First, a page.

For better or worse, Mike Dixon appears to shoot quite a bit for a point guard. Sometimes that's a good thing -- when Mizzou's offense was stagnant against West Virginia, Dixon lit a major spark and almost brought Mizzou even with the Mountaineers. But it wasn't quite always a good thing -- in an attempt to find a similar spark in two games against Kansas, he shot 3-for-13 in 25 combined minutes. Plus, he only had multiple assists once in conference play -- he had two against Oklahoma State. He is young, and he still needs to learn how to balance the "scorer" and "distributor" pieces of being a good point guard (and Mizzou is best served with him at point guard -- we've already got Denmon and English on the wings). I'm obviously optimistic that he can eventually find that balance, but it is extremely possible that Mizzou is a more hot-and-cold team next year while he gets his footing as a (likely) starter.
(Plus, now he has to deal with the high expectations that come with outstanding performance in the NCAA Tourney.)
Style Doppelganger: Lee Coward (1986-87)
Player MPG PPG RPG APG SPG BPG TOPG Steve Moore 10.1 1.1 1.6 0.4 0.4 0.9 0.5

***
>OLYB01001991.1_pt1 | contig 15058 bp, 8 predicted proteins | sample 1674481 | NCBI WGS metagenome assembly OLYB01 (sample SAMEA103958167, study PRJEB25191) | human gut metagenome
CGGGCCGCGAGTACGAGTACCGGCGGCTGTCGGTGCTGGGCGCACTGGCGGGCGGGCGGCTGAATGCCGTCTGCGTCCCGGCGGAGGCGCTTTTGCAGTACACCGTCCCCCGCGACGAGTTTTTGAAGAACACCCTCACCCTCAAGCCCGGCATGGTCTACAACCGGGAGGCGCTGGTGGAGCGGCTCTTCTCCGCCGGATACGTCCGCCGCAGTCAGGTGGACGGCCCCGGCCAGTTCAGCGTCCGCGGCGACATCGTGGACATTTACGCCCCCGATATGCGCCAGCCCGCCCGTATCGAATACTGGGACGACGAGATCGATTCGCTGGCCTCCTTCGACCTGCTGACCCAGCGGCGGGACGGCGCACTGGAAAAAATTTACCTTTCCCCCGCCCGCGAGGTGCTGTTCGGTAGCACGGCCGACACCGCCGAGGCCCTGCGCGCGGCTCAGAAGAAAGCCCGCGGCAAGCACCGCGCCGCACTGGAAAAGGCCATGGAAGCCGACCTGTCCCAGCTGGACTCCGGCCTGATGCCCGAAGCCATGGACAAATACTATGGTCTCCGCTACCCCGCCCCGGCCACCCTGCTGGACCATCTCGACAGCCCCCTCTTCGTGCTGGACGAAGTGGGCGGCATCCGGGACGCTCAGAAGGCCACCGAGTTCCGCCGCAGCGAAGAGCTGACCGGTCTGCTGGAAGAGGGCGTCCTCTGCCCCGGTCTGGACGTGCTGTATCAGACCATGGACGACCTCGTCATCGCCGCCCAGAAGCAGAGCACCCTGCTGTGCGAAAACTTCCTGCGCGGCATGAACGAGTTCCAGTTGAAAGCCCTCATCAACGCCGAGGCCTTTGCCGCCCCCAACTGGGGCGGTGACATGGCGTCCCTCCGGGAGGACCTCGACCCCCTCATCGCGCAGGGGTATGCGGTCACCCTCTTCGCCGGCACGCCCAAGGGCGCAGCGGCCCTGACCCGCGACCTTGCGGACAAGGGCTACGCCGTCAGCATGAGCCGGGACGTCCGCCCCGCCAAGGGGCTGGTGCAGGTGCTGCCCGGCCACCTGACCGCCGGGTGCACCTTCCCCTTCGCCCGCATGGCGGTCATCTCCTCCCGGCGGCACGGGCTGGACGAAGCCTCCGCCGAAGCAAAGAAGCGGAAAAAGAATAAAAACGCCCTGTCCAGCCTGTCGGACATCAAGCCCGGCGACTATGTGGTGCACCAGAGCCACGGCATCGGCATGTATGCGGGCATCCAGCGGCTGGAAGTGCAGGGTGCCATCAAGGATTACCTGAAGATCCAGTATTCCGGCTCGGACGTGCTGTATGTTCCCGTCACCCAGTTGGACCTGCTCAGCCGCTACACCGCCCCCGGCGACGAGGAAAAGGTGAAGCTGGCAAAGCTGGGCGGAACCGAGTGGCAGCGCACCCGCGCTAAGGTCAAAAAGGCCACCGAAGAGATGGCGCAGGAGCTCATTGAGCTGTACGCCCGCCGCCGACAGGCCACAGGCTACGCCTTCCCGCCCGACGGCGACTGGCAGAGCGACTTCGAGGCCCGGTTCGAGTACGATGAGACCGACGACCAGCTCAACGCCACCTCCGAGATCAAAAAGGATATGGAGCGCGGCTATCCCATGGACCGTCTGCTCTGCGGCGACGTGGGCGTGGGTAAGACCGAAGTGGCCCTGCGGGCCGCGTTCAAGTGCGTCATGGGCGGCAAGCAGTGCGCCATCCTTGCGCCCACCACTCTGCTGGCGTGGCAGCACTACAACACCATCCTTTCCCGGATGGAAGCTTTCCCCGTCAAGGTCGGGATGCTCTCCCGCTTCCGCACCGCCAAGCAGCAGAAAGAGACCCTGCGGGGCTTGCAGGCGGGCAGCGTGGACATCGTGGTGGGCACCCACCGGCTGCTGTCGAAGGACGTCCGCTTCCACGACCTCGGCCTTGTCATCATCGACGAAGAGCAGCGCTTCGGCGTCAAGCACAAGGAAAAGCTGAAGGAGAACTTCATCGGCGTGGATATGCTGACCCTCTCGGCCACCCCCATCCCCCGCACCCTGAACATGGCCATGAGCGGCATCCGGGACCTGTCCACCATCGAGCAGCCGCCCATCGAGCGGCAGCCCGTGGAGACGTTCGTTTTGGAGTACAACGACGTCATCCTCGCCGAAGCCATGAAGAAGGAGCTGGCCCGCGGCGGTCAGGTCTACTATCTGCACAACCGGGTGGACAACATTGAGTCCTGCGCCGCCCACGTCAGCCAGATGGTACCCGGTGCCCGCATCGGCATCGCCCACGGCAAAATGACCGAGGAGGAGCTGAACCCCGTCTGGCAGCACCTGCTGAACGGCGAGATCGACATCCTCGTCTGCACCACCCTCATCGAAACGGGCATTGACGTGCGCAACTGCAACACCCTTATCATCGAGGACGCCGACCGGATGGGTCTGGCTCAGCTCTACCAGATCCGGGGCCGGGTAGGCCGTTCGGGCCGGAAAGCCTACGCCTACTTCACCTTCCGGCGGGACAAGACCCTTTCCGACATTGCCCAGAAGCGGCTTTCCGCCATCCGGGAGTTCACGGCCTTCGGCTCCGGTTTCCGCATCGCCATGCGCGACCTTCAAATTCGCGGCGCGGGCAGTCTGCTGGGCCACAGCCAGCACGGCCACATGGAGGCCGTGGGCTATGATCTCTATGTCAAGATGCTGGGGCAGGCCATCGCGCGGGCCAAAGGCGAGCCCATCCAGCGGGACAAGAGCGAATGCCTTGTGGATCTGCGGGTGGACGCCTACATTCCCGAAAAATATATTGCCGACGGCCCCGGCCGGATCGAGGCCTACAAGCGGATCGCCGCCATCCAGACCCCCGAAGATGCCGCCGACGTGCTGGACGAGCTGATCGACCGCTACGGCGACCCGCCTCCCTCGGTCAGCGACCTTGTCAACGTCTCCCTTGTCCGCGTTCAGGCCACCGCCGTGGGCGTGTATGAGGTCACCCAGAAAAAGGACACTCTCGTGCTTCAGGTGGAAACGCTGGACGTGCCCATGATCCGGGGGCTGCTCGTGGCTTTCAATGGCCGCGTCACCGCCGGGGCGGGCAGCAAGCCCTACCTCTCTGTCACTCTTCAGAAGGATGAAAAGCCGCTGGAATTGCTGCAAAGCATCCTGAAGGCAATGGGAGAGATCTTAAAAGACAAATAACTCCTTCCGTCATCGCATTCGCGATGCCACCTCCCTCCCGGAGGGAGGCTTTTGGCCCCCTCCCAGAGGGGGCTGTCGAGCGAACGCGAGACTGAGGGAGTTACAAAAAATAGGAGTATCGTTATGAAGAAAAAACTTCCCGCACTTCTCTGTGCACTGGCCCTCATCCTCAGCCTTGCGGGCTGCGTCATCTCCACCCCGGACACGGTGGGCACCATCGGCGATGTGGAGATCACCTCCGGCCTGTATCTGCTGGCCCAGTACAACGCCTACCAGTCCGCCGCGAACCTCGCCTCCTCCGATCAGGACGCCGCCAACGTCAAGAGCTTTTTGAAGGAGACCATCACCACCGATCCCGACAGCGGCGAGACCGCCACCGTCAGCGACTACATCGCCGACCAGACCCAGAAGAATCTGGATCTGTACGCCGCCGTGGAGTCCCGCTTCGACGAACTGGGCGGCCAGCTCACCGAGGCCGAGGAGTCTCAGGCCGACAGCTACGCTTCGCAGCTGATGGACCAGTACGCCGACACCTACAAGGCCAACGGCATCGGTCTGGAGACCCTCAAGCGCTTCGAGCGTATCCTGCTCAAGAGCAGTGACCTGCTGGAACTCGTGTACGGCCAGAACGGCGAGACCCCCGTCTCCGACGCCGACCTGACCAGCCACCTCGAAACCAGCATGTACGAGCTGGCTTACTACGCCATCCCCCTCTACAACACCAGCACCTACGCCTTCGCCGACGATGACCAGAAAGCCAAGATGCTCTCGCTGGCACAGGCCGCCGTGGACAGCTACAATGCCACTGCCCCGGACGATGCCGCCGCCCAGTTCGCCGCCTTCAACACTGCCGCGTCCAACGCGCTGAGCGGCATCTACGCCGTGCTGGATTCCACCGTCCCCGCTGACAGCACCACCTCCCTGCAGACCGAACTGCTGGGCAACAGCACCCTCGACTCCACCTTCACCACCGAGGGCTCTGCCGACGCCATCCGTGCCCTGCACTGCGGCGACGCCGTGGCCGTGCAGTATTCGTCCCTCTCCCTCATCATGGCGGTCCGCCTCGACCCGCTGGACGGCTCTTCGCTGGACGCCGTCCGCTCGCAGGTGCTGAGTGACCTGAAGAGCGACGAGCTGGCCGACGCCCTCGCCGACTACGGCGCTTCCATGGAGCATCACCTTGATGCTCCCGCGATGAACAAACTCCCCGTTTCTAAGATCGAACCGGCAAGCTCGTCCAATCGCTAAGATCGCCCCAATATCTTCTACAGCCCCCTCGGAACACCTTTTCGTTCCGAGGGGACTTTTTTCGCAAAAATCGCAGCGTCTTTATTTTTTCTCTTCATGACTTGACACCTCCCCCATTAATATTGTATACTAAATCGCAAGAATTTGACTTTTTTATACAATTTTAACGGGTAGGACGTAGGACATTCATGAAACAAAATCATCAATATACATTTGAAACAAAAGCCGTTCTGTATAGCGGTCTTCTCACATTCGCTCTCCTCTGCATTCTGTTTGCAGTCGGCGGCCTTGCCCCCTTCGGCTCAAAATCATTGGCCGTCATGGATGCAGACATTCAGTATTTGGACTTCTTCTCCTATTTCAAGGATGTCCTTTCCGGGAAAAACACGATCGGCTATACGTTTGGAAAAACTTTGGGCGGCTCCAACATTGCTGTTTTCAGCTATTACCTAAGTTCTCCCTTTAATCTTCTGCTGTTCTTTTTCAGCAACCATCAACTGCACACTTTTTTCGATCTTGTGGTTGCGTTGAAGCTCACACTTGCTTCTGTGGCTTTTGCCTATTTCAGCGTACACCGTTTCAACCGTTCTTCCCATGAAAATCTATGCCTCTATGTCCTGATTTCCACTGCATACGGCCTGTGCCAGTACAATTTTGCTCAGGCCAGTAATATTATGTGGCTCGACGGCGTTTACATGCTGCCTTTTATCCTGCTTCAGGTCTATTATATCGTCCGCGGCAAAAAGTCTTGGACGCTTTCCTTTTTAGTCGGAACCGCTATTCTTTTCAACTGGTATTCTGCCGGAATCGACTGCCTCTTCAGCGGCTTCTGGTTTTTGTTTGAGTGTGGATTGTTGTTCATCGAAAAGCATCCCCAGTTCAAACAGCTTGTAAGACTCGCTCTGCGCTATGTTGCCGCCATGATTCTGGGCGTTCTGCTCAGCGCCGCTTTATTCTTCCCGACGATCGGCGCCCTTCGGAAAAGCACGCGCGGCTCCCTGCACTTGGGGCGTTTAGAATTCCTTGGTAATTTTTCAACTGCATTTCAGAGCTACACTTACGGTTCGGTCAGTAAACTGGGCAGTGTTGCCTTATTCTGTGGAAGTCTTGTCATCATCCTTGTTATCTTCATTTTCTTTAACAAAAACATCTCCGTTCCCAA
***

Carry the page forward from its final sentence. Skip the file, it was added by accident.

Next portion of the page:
Usage% Versatility 2PT% 3PT% FT% FTA/FGA 3PA/FGA Floor% 8% 0.90 36.4% 0.0% 75.0% 0.44 0.08 31%
OffReb% DefReb% 0.03 0.14
Touches/Poss. %Pass %Shoot %Fouled %TO 1.30 56.7% 23.1% 9.2% 10.9%
I will be honest: I expected nothing out of Steve Moore this year. Despite being a semi-honorary Truman Patriot (I know what seems like about half the Truman Classes of 1996-98 and went to Santa-Cali-Gon three times as a rite of passage ... mmm, giant turkey legs, funnel cake, and As Seen on TV display booths), I was completely unable to see him making a serious contribution, especially as a sophomore. But while he clearly wasn't a star, he more than proved his worth, especially when blew out his ACL.